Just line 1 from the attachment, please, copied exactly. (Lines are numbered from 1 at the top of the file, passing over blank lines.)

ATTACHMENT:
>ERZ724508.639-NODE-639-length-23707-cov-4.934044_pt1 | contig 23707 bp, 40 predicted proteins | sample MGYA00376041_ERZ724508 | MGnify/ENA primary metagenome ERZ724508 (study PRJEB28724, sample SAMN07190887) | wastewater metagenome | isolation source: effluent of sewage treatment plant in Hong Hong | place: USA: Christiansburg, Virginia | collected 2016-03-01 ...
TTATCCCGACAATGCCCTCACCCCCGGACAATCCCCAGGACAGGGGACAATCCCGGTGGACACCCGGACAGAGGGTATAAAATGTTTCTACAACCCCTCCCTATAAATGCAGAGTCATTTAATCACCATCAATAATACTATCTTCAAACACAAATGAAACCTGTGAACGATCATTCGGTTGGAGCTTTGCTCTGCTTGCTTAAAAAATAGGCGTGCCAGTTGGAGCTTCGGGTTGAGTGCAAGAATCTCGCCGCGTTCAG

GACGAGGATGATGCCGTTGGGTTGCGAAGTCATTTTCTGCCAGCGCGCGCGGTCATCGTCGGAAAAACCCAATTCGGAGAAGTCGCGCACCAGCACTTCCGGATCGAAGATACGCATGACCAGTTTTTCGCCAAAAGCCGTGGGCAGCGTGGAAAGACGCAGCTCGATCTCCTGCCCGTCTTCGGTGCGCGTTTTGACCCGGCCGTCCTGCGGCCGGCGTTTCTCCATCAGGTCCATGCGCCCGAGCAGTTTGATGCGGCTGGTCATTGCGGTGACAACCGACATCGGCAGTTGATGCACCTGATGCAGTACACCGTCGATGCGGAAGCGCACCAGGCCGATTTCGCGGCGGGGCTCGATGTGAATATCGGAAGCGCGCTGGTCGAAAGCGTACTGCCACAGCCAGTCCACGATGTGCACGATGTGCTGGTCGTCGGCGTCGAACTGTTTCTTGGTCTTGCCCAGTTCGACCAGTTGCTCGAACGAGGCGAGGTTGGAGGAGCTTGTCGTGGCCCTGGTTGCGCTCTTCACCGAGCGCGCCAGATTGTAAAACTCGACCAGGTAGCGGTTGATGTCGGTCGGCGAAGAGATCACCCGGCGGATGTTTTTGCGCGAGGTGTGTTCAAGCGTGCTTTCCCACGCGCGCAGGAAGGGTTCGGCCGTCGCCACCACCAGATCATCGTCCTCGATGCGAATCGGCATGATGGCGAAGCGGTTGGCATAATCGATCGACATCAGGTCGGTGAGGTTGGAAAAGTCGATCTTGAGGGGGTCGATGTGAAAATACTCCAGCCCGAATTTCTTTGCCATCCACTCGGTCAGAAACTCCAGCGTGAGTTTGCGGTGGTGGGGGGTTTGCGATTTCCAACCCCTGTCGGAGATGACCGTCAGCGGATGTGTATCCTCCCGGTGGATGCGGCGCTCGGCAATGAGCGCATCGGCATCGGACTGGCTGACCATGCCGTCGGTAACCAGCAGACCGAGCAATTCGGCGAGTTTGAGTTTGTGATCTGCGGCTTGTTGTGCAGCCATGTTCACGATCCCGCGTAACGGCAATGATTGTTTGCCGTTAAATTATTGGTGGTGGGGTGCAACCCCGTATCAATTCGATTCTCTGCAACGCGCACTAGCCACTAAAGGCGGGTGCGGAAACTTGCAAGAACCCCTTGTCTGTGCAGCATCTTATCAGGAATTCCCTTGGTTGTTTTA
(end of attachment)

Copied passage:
>ERZ724508.639-NODE-639-length-23707-cov-4.934044_pt1 | contig 23707 bp, 40 predicted proteins | sample MGYA00376041_ERZ724508 | MGnify/ENA primary metagenome ERZ724508 (study PRJEB28724, sample SAMN07190887) | wastewater metagenome | isolation source: effluent of sewage treatment plant in Hong Hong | place: USA: Christiansburg, Virginia | collected 2016-03-01 ...